Usually I would just ignore crate crying, and let her cry. When she stops, immediately reward the silence and maybe let her out as her reward.

Good luck!
 

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Thank you! She cries when the crate door is just closed AND when I walk away. It's definitely worse when I walk away though. I think I'm dealing with different levels of separation anxiety there.
Hmmm馃馃 Maybe take some steps back and start again with just having the crate door closed while your in the room and make as good and fun as you can, and then move up to walking away.
 

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Discussion Starter #6
If she is voluntarily keeping the toy away from you (if you have to chase her and get it from her), I would absolutely stop and take a look at the situation first before you continue with that game. Puppies should be learning to interact with you and play with you. You should establish that the toys she plays with are your and yours only, and not hers, and that they are only used as a way to interact with you. They should come out when you come out and go away when you go away. In other words, I wouldn't be letting her just have the toys whenever she wants to go off on her own.

Usually I would just ignore crate crying, and let her cry. When she stops, immediately reward the silence and maybe let her out as her reward.

Good luck!
Thank you! Noted on the keep away. She has only done it a handful of times but definitely don't want it to become a bad habit.
 

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If you have taught that many commands/tricks at that age, you are likely developing too much of a dependency on YOU, hence the separation anxiety. You must be training a ton and not allowing her enough independence.
 

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If you have taught that many commands/tricks at that age, you are likely developing too much of a dependency on YOU, hence the separation anxiety. You must be training a ton and not allowing her enough independence.
Thank you for the feedback; I have definitely been trying to work on separation anxiety since I have been working from home with COVID and am worried she is too attached from being with me nearly all day every day. How much training do you think is too much? Right now we are doing usually 2 to 3 sessions a day that are probably 5 to 10 minutes long. She will run through her commands and then we will sometimes start to work on a new one. She has been picking up new tricks usually within 5 to 10 tries, which is why it may seem like she knows a ton for her age. She seems really happy to be learning, especially once she gets a trick down really well. Do you think the time spent doing it is too much, or the quick progression of how many commands she's taking on? We also do on the spot training (usually "leave it") but it's no more than a few repetitions at a time for something she's interested in chewing, but other than that try to keep training during those sessions as much as possible.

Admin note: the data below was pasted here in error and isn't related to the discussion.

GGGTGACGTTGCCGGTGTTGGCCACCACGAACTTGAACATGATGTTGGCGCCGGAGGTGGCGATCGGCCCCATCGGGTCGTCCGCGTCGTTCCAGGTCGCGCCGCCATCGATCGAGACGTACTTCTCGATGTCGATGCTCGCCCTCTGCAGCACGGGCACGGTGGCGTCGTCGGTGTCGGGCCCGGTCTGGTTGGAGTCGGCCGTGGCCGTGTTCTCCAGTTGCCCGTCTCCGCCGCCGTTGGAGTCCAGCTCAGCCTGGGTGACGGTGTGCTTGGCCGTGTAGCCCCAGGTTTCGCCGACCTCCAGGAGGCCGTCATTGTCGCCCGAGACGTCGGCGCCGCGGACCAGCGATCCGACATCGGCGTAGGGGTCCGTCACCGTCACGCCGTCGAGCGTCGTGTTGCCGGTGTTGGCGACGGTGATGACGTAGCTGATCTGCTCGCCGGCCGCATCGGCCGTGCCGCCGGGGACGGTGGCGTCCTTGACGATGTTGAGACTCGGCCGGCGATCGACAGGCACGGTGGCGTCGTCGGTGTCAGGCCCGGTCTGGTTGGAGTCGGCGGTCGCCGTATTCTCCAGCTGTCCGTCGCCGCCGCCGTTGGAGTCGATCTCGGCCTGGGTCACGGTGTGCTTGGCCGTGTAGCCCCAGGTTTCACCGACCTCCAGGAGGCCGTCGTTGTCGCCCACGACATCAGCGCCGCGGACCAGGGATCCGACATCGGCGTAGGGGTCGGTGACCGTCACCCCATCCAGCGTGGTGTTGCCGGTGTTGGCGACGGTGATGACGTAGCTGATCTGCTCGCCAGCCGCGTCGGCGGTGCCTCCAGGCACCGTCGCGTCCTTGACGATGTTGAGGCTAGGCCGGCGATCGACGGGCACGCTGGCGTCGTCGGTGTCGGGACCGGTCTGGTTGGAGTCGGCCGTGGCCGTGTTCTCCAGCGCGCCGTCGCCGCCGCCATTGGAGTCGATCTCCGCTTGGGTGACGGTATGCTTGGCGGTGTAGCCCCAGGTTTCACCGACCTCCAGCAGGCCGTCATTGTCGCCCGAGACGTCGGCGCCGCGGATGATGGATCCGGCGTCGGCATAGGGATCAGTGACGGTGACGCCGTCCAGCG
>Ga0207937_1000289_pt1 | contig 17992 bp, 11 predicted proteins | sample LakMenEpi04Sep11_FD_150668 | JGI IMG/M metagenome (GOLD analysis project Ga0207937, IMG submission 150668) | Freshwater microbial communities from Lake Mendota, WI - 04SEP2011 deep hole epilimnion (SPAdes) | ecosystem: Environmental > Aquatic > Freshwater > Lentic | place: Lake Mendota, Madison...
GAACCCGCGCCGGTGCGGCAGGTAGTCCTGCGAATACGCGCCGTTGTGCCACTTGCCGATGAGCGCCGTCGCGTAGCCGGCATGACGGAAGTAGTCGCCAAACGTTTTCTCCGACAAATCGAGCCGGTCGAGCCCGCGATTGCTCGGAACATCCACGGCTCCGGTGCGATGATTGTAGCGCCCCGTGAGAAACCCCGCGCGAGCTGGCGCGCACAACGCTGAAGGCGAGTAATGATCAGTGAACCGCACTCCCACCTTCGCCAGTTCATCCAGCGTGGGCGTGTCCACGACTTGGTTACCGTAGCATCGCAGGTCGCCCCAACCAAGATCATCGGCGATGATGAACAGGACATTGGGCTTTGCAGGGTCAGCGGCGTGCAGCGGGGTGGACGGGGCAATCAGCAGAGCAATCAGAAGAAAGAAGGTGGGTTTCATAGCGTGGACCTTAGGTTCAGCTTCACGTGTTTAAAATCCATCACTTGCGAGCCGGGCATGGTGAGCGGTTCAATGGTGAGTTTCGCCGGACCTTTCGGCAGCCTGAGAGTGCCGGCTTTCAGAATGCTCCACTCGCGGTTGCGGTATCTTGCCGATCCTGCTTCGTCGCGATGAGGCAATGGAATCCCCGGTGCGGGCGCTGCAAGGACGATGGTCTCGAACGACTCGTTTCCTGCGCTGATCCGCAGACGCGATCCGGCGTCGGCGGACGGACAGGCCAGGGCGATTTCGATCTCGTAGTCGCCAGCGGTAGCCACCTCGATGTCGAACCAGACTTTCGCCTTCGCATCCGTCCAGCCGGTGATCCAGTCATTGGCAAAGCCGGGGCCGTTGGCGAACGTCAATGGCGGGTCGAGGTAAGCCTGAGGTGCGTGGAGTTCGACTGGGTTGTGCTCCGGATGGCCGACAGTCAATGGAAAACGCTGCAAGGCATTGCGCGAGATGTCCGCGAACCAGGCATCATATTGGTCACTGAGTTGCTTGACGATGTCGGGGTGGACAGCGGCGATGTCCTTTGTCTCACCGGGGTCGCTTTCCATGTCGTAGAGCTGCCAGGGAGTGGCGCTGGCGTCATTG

I have been trying to make a point of letting her have "independent play time" in the backyard where she can just explore on her own, do you have any other recommendations on ways to increase their independence? Thank you in advance :)
 

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You may want to stop the "keep away". I would teach a "drop it" and or "out" to alleviate that issue.

Crate training: I think you're over thinking it and giving in too easily. Just close the door and let her fuss it out. It will be nerve grating but she will learn to settle. I would caution against an immediate praise for becoming quiet in the crate. Let her be in there a while after she has settled increasing the time before you let her out and then praise calmly for being a good girl. It may take a few days to start getting the results you want but it's up to you to give the tough love with crate training. Must pups learn to settle and nap. If you are using a wire crate a crate cover can be helpful to block out the view of you and make her crate more den like. Where does she sleep at night? In her crate? Door open or closed?
Otherwise for a 15 week old pup it seems things are going along right on schedule. Good Job!
 

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You may want to stop the "keep away". I would teach a "drop it" and or "out" to alleviate that issue.

Crate training: I think you're over thinking it and giving in too easily. Just close the door and let her fuss it out. It will be nerve grating but she will learn to settle. I would caution against an immediate praise for becoming quiet in the crate. Let her be in there a while after she has settled increasing the time before you let her out and then praise calmly for being a good girl. It may take a few days to start getting the results you want but it's up to you to give the tough love with crate training. Must pups learn to settle and nap. If you are using a wire crate a crate cover can be helpful to block out the view of you and make her crate more den like. Where does she sleep at night? In her crate? Door open or closed?
Otherwise for a 15 week old pup it seems things are going along right on schedule. Good Job!
Thank you for the feedback! At night she sleeps either on the floor in her pen or wanders into her crate (door open) for a few hours. I think you are right about the immediate praise for becoming quiet, sometimes I think coming back into sight temporarily to reward her just sets her off all over again. I had tried covering the crate back when she was much younger, but hadn't thought to try it again now that's she's become a little more used to it, so I will give that a go also. Thank you!